The Ethiopian authorities must allow unfettered international humanitarian aid to reach refugee camps in Tigray state, Amnesty International said today, amid warnings from the United Nations of a potential food shortage in the region.
Since the conflict in northern Ethiopia began on 4 November, access to Tigray has been severely restricted due to ongoing military action, a communications blackout, and the suspension of civilian flights to airports in the region.
We are on the brink of a humanitarian crisis in northern Ethiopia, and the federal authorities there are making the situation worseDeprose Muchena
Amnesty International is also calling for the protection of tens of thousands of Eritrean refugees in several camps across Tigray, as well as unfettered access for human rights monitors as the security situation continues to deteriorate.
“We are on the brink of a humanitarian crisis in northern Ethiopia, and the federal authorities there are making the situation worse,” said Deprose Muchena, Amnesty International’s Regional Director for East and Southern Africa.
“International humanitarian aid and access for human rights monitors, including into refugee camps, must be allowed to prevent further death and misery. The Ethiopian government must also restore phone and internet communication across the whole region, to allow for the coordination of aid to help people in desperate need.”
There are an estimated 96,000 refugees from Eritrea hosted in the Tigray region. Amnesty International has confirmed that thousands of Eritrean refugees have fled those camps, and arrived at the city of Gondar in the Amhara region, as well as in the Ethiopian capital, Addis Ababa.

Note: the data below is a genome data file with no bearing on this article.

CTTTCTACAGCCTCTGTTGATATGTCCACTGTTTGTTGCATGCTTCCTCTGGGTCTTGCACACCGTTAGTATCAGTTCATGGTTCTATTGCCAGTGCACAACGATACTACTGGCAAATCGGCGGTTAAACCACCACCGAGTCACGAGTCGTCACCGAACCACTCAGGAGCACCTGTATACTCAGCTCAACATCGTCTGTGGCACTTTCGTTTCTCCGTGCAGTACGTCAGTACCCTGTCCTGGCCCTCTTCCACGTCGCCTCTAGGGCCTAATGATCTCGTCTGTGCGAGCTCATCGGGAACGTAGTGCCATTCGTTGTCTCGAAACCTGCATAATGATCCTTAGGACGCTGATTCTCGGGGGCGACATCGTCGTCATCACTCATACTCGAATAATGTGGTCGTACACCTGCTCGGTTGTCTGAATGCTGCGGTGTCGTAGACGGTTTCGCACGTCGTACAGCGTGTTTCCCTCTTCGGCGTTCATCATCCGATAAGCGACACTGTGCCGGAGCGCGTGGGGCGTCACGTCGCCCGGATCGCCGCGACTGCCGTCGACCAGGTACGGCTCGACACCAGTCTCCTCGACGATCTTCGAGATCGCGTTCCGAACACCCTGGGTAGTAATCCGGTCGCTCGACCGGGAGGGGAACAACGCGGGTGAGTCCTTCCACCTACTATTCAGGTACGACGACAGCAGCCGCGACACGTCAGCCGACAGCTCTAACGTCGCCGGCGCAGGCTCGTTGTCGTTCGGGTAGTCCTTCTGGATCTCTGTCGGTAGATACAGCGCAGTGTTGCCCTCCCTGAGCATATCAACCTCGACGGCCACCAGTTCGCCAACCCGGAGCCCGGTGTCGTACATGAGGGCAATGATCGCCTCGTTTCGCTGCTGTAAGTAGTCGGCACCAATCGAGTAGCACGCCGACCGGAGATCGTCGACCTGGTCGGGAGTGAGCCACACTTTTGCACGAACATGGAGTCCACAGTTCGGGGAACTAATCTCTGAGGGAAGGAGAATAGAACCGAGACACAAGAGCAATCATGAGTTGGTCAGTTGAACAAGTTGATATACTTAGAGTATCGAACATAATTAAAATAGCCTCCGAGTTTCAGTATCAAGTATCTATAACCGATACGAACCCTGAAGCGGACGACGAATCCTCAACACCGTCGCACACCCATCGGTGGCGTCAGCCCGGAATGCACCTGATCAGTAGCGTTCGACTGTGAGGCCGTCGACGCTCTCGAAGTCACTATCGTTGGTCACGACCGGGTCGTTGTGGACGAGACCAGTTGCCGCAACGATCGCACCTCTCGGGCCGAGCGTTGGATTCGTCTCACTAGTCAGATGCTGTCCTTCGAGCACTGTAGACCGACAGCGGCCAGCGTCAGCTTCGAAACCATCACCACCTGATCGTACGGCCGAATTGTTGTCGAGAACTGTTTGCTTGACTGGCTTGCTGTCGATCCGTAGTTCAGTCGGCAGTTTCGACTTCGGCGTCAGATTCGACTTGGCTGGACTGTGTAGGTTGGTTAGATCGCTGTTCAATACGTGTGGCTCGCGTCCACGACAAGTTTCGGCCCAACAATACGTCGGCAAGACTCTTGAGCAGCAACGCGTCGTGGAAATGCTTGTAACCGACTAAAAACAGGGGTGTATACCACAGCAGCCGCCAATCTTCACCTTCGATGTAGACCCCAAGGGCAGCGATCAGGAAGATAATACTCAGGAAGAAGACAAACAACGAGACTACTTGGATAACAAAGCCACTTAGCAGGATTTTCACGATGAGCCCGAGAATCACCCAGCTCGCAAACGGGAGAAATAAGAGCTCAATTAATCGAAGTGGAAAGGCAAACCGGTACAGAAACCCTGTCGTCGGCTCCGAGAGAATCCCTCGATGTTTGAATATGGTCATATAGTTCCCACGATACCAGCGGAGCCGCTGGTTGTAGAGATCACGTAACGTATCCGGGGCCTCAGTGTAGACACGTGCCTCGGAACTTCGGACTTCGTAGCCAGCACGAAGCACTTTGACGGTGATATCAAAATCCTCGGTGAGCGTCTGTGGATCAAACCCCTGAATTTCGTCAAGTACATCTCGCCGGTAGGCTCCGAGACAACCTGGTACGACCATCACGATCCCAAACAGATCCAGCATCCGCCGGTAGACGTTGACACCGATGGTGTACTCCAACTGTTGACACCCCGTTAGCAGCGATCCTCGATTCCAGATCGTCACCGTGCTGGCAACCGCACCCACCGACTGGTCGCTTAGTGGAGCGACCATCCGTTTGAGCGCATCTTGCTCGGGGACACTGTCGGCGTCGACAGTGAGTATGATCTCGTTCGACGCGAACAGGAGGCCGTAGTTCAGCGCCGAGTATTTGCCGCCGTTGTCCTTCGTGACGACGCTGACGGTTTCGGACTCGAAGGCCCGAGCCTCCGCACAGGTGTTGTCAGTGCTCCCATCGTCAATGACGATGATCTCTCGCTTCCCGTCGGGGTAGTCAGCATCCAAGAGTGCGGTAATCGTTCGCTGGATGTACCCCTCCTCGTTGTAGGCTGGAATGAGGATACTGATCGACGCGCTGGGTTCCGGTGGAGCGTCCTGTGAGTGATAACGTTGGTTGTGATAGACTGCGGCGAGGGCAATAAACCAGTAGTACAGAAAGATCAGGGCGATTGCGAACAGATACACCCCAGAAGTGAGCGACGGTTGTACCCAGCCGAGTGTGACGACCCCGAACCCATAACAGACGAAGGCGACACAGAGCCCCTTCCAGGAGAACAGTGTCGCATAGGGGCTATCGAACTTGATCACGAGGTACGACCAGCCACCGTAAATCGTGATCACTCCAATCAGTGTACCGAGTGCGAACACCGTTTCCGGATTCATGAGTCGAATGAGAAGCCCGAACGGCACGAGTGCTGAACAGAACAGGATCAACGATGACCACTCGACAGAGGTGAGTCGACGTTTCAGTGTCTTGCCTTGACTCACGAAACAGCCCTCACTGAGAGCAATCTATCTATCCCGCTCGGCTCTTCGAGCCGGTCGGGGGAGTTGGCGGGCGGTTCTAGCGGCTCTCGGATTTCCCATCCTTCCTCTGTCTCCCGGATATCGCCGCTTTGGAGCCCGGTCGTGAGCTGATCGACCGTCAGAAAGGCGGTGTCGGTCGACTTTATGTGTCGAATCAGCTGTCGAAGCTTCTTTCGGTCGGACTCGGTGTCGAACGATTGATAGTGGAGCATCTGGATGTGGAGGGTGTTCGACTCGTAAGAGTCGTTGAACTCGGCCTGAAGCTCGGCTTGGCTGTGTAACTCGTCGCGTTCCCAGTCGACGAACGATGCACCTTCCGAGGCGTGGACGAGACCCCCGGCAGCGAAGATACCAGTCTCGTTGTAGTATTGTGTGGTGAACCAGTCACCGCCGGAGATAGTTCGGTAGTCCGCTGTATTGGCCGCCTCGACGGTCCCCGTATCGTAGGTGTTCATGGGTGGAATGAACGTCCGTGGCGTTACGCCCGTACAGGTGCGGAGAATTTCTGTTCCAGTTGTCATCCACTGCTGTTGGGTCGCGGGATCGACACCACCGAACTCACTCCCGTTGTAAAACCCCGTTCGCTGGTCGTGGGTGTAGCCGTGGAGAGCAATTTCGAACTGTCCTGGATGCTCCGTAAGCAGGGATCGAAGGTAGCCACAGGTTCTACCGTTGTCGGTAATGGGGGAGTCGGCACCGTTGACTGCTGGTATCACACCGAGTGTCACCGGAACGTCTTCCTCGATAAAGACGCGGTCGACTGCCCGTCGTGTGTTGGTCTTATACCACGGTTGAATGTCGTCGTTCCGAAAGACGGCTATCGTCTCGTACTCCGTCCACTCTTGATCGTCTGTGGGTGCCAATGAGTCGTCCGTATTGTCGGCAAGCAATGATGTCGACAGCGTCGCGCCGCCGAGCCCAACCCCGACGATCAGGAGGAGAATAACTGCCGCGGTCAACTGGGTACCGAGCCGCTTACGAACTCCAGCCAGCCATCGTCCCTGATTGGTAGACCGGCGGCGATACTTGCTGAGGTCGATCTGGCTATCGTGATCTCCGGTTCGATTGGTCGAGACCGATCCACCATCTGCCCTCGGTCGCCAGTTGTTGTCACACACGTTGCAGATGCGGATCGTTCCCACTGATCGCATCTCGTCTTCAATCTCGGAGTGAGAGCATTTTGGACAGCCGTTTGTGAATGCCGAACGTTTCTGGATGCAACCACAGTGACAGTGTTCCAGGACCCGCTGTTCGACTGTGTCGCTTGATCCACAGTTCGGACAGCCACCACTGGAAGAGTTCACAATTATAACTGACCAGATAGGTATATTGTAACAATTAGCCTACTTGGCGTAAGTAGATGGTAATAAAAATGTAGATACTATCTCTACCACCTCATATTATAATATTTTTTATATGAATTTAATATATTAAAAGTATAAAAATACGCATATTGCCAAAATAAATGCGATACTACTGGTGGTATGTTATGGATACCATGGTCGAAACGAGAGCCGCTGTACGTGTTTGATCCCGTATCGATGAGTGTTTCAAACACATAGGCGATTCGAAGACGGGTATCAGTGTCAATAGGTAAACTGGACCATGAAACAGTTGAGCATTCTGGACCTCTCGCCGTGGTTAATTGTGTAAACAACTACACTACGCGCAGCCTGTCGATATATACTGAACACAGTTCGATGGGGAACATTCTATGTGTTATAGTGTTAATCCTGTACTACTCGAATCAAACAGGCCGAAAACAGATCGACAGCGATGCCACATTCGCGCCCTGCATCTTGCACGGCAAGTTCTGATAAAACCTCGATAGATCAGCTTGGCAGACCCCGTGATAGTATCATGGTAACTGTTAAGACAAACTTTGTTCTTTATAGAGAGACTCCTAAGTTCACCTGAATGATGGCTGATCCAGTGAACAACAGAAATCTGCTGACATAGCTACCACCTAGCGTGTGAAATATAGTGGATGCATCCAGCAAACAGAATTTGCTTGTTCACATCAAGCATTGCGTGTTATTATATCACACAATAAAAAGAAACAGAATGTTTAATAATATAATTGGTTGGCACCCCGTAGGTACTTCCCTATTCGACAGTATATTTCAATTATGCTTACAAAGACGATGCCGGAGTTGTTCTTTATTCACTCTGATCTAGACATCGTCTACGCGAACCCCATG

According to the UN, there are also an estimated 100,000 internally displaced people in the region since the conflict began, as well as 850,000 people who were already in need of humanitarian assistance before the conflict began. In recent weeks, more than 50,000 people have fled from Tigray into neighbouring Sudan, with many recounting horrific stories of violence to media.
In recent weeks, the International Committee of the Red Cross warned of medical supplies running out at hospitals in the region, and the UN Human Rights Commissioner has described an “exceedingly worrying and volatile situation” that is in danger of escalating.
Risks to humanitarian workers
Amnesty International is also concerned that the lives of humanitarian workers are at risk in the region, following confirmation that four aid workers have been killed since the conflict began. Last month, three Danish Refugee Council security guards were killed, and a member of staff of the International Rescue Committee also died in the Hitsats refugee camp. The circumstances of their death, and who was responsible, remains unknown.
On 7 December, a vehicle carrying UN security staff was shot at by members of the Ethiopian security forces close to the Shimelba refugee camp in Tigray. On 9 December, a government spokesperson said the vehicle was shot at because it was travelling to the area without appropriate clearance from the Ethiopian government, and also claimed the vehicle had failed to stop at two security checkpoints.
“These attacks are abhorrent. Aid workers must be respected and protected by all parties to the conflict, as required by international humanitarian law. Deliberately attacking those providing humanitarian assistance can constitute a war crime. The Ethiopian authorities must order their forces to stop targeting humanitarian workers – and the facilities in which they work – while conducting military action in the region,” said Deprose Muchena.
On 4 November 2020, Prime Minister Abiy Ahmed ordered the Ethiopian National Defence Forces (ENDF) – backed by special forces and Militia – to militarily engage with the Tigray Regional Paramilitary Police and militia loyal to the Tigray People’s Liberation Front (TPLF), in what he stated was a response to multiple attacks by the Tigray security forces on the ENDF North Command base in Mekelle and other military camps in Tigray Region.
Last month, Amnesty International called for the protection of civilians during the Mekelle offensive, after documenting the massacre that left hundreds of civilians dead in Mai-Kadra, in western Tigray.